By Robert A. Vella
Go ahead, tell me this is all “normal.” This weekend saw over 80 casualties from just the two mass shootings in Texas and Ohio. So far in 2019 over a span of 216 days, there have been 251 mass shootings in the U.S. That’s an average of 1.16 mass shootings per day. When I grew up in this country, such incidents were so rare that the expression “mass shooting” was not part of the cultural lexicon. No, this isn’t normal by any stretch of the imagination; but, young people are growing up today in a toxic dysfunctional environment where it is becoming a new normal. And, the hate-filled rhetoric of a madman president in the White House is leading the way.
Something else is not normal too, and it is even more terrifying. This one, however, is affecting the entire world not just a single nation. Every year the disturbing realities of climate change become clearer and clearer. A few years ago, I warned that the continuing growth of the human population was running headlong into a global food shortage caused by climatic impacts to modern agriculture. Now, the IPCC is publicly acknowledging the problem with a report to be released this week stating that a catastrophe to civilization cannot be avoided unless we immediately transition to a more sustainable way of feeding ourselves.
If you are philosophically or ideologically inclined to welcome such news, then I submit that such attitudes are at least partly to blame for these problems for it conveys a lack of compassion towards our shared humanity which emboldens leaders like Trump who fuel the fires of hate and who deny the existential dangers of climate. Furthermore, if you refuse to see how the myriad crises facing us are all linked to a single cause (i.e. our own human failings), then I submit that such a view is blinded to the lessons of history and to the painful realities unfolding all around us.
In a second mass shooting in less than 14 hours, at least nine people are dead and more than two dozen were wounded early on Sunday after someone opened fire in downtown Dayton, Ohio, according to police.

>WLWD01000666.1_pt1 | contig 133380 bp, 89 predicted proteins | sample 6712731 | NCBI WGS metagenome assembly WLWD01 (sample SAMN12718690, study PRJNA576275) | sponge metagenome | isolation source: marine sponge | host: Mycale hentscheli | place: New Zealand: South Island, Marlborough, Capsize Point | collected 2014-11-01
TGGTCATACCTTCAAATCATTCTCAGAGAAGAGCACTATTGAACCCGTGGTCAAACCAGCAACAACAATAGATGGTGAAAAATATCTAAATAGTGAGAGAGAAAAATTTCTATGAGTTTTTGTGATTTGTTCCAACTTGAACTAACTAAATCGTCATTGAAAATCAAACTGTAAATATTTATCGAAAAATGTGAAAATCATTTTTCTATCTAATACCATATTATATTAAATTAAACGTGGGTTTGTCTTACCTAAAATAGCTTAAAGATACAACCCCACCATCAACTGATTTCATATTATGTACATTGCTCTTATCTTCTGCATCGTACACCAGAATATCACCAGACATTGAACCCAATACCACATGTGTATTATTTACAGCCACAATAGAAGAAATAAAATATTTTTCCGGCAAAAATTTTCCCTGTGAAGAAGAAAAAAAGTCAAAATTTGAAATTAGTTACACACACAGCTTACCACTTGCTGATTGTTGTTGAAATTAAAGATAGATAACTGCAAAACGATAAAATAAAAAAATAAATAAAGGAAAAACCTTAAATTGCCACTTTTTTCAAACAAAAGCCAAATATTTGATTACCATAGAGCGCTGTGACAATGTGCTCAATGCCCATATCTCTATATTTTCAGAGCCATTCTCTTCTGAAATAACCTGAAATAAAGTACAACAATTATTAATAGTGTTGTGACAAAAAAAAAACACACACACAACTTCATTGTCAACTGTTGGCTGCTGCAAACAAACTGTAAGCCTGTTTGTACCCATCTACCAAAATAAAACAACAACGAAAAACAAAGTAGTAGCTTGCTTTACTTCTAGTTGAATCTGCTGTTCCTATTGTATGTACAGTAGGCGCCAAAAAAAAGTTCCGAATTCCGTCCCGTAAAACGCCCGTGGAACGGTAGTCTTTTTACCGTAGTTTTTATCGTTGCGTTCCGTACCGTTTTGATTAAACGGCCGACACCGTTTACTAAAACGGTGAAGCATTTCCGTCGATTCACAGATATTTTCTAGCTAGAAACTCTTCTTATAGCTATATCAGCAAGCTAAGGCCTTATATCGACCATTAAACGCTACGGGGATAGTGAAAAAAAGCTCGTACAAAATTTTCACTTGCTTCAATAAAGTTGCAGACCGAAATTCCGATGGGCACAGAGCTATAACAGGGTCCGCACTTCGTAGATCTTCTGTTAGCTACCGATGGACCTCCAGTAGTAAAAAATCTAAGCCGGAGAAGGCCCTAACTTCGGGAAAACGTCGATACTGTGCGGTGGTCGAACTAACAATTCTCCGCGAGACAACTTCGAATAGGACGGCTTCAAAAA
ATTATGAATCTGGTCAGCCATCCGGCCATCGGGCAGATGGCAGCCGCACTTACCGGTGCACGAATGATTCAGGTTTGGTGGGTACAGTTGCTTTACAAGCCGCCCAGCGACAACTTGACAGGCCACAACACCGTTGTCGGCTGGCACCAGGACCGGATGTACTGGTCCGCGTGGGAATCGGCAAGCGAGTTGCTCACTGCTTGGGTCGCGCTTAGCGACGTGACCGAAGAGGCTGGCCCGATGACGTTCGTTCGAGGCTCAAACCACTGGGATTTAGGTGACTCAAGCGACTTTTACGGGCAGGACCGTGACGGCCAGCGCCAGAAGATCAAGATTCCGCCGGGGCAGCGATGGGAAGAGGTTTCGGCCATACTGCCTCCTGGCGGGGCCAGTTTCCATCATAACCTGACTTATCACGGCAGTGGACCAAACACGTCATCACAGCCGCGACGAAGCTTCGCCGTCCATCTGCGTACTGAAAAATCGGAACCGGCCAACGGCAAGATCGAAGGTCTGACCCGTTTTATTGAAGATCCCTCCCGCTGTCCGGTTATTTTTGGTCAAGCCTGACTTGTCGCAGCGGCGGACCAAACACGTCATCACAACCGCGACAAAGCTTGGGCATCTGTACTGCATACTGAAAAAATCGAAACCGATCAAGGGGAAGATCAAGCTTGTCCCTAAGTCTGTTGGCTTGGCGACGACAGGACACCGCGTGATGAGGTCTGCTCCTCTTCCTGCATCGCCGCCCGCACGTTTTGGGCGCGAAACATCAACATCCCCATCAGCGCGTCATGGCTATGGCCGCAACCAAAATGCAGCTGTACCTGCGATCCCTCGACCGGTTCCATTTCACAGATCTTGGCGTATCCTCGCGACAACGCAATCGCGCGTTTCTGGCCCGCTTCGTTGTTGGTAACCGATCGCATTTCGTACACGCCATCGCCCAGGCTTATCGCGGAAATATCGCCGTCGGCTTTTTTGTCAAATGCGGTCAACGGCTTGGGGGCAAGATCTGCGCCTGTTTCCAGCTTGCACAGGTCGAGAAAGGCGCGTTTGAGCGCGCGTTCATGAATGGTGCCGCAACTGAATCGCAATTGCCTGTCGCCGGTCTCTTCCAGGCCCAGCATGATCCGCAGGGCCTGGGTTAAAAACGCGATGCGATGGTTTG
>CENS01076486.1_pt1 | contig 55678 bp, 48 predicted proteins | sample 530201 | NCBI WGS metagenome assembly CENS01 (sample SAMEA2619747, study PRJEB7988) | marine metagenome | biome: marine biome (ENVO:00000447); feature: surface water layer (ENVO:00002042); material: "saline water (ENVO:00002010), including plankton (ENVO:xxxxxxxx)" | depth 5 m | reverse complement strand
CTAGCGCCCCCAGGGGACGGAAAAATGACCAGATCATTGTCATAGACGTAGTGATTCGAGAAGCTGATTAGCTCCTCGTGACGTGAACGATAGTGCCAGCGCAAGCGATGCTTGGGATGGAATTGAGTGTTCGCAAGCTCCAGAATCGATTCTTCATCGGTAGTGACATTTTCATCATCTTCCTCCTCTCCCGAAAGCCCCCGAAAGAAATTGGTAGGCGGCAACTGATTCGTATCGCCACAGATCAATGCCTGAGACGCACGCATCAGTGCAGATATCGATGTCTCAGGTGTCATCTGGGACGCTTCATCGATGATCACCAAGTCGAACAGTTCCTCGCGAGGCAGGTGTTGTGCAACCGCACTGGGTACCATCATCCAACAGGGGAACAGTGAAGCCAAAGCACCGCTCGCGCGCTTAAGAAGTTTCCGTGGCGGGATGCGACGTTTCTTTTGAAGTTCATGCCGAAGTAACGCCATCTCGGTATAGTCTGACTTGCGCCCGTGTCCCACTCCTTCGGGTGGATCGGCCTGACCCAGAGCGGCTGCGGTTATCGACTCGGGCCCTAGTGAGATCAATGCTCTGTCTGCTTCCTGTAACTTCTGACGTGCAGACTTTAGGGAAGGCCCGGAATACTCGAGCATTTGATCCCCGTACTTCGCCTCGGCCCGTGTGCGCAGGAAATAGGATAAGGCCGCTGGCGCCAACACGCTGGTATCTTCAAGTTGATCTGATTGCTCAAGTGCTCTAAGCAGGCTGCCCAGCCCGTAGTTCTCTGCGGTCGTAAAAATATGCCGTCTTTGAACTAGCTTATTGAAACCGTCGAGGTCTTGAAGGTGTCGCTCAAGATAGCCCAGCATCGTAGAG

The suspected shooter was shot and killed by responding officers “in less than a minute” after opening fire, Mayor Nan Whaley said at a Sunday morning press conference. Police said they were only aware of one shooter.
Twenty people were killed and 26 people were injured when the gunman, identified by three sources as Patrick Crusius, a 21-year-old white man from Allen, Texas, began shooting just after 10:30 a.m.
About 20 minutes earlier, a post on the online message board 8chan believed to be from the suspect laid out a dark vision of America overrun by Hispanic immigrants. The 2,300-word document, which police called a “manifesto,” was attached to a post that said, “I’m probably going to die today.”
The writing is filled with white nationalist language and racist hatred toward immigrants and Latinos, blaming immigrants and first-generation Americans for taking away jobs.
On Saturday, the writer cited a fear that an influential Hispanic population in Texas would make the state a “Democratic stronghold,” though he said “the Republican Party is also terrible,” because the GOP is in his mind pro-corporation, which can lead to more immigration.
EL PASO — A gunman wielding an assault-style rifle killed 20 people and wounded 26 more Saturday at a busy Walmart and shopping center not far from the Mexican border, authorities said, in the latest mass shooting to shatter a community and shake the country.
Two law enforcement officials familiar with the inquiry, who spoke on the condition of anonymity to discuss the ongoing investigation, identified the suspect as Patrick Crusius, a 21-year-old man from Allen, Tex., a suburb near Dallas. He surrendered to police near the shooting scene, authorities said.
One avenue of inquiry is a manifesto that includes remarks attacking immigrants and is sympathetic to a man charged with killing 51 people this year at two mosques in New Zealand, according to the two officials.
Attempts to solve the climate crisis by cutting carbon emissions from only cars, factories and power plants are doomed to failure, scientists will warn this week.
A leaked draft of a report on climate change and land use, which is now being debated in Geneva by the Intergovernmental Panel on Climate Change (IPCC), states that it will be impossible to keep global temperatures at safe levels unless there is also a transformation in the way the world produces food and manages land.
Humans now exploit 72% of the planet’s ice-free surface to feed, clothe and support Earth’s growing population, the report warns. At the same time, agriculture, forestry and other land use produces almost a quarter of greenhouse gas emissions.
In addition, about half of all emissions of methane, one of the most potent greenhouse gases, come from cattle and rice fields, while deforestation and the removal of peat lands cause further significant levels of carbon emissions. The impact of intensive agriculture – which has helped the world’s population soar from 1.9 billion a century ago to 7.7 billion – has also increased soil erosion and reduced amounts of organic material in the ground.